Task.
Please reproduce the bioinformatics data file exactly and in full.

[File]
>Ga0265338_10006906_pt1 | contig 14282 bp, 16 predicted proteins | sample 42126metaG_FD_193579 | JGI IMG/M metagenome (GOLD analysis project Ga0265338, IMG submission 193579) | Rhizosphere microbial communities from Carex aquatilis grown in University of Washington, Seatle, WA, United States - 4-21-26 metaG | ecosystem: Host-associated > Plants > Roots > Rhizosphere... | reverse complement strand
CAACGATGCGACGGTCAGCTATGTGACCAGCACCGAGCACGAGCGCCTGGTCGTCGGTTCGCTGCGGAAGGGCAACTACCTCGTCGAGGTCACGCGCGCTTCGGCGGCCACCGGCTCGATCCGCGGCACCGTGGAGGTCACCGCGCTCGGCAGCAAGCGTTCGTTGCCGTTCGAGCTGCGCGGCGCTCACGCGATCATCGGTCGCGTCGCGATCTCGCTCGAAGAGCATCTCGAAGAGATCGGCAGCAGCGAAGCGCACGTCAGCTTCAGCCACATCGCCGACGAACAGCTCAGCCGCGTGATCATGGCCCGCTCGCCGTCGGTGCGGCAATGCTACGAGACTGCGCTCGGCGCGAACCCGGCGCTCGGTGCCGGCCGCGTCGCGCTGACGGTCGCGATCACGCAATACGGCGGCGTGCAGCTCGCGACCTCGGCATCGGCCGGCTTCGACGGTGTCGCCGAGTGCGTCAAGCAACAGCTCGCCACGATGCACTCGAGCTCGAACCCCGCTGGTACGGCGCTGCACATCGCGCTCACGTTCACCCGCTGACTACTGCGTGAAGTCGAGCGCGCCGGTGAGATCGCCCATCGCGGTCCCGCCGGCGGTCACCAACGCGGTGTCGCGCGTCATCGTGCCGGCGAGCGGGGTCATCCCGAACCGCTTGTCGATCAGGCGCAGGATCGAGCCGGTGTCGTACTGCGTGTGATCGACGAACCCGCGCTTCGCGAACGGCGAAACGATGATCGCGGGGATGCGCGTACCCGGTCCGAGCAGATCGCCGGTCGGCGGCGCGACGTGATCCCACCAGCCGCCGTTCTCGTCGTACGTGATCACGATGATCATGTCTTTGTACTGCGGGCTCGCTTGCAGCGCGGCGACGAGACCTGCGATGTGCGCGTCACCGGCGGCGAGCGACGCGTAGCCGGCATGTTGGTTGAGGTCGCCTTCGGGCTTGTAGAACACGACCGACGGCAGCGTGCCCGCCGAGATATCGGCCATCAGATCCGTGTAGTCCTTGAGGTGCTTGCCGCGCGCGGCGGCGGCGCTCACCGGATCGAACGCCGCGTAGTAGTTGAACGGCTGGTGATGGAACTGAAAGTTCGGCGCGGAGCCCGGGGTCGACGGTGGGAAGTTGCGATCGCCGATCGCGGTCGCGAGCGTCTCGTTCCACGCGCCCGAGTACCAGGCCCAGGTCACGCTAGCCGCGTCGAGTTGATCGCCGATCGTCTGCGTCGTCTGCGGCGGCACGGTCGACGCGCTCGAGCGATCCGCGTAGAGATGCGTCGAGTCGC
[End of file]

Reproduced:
>Ga0265338_10006906_pt1 | contig 14282 bp, 16 predicted proteins | sample 42126metaG_FD_193579 | JGI IMG/M metagenome (GOLD analysis project Ga0265338, IMG submission 193579) | Rhizosphere microbial communities from Carex aquatilis grown in University of Washington, Seatle, WA, United States - 4-21-26 metaG | ecosystem: Host-associated > Plants > Roots > Rhizosphere... | reverse complement strand
CAACGATGCGACGGTCAGCTATGTGACCAGCACCGAGCACGAGCGCCTGGTCGTCGGTTCGCTGCGGAAGGGCAACTACCTCGTCGAGGTCACGCGCGCTTCGGCGGCCACCGGCTCGATCCGCGGCACCGTGGAGGTCACCGCGCTCGGCAGCAAGCGTTCGTTGCCGTTCGAGCTGCGCGGCGCTCACGCGATCATCGGTCGCGTCGCGATCTCGCTCGAAGAGCATCTCGAAGAGATCGGCAGCAGCGAAGCGCACGTCAGCTTCAGCCACATCGCCGACGAACAGCTCAGCCGCGTGATCATGGCCCGCTCGCCGTCGGTGCGGCAATGCTACGAGACTGCGCTCGGCGCGAACCCGGCGCTCGGTGCCGGCCGCGTCGCGCTGACGGTCGCGATCACGCAATACGGCGGCGTGCAGCTCGCGACCTCGGCATCGGCCGGCTTCGACGGTGTCGCCGAGTGCGTCAAGCAACAGCTCGCCACGATGCACTCGAGCTCGAACCCCGCTGGTACGGCGCTGCACATCGCGCTCACGTTCACCCGCTGACTACTGCGTGAAGTCGAGCGCGCCGGTGAGATCGCCCATCGCGGTCCCGCCGGCGGTCACCAACGCGGTGTCGCGCGTCATCGTGCCGGCGAGCGGGGTCATCCCGAACCGCTTGTCGATCAGGCGCAGGATCGAGCCGGTGTCGTACTGCGTGTGATCGACGAACCCGCGCTTCGCGAACGGCGAAACGATGATCGCGGGGATGCGCGTACCCGGTCCGAGCAGATCGCCGGTCGGCGGCGCGACGTGATCCCACCAGCCGCCGTTCTCGTCGTACGTGATCACGATGATCATGTCTTTGTACTGCGGGCTCGCTTGCAGCGCGGCGACGAGACCTGCGATGTGCGCGTCACCGGCGGCGAGCGACGCGTAGCCGGCATGTTGGTTGAGGTCGCCTTCGGGCTTGTAGAACACGACCGACGGCAGCGTGCCCGCCGAGATATCGGCCATCAGATCCGTGTAGTCCTTGAGGTGCTTGCCGCGCGCGGCGGCGGCGCTCACCGGATCGAACGCCGCGTAGTAGTTGAACGGCTGGTGATGGAACTGAAAGTTCGGCGCGGAGCCCGGGGTCGACGGTGGGAAGTTGCGATCGCCGATCGCGGTCGCGAGCGTCTCGTTCCACGCGCCCGAGTACCAGGCCCAGGTCACGCTAGCCGCGTCGAGTTGATCGCCGATCGTCTGCGTCGTCTGCGGCGGCACGGTCGACGCGCTCGAGCGATCCGCGTAGAGATGCGTCGAGTCGC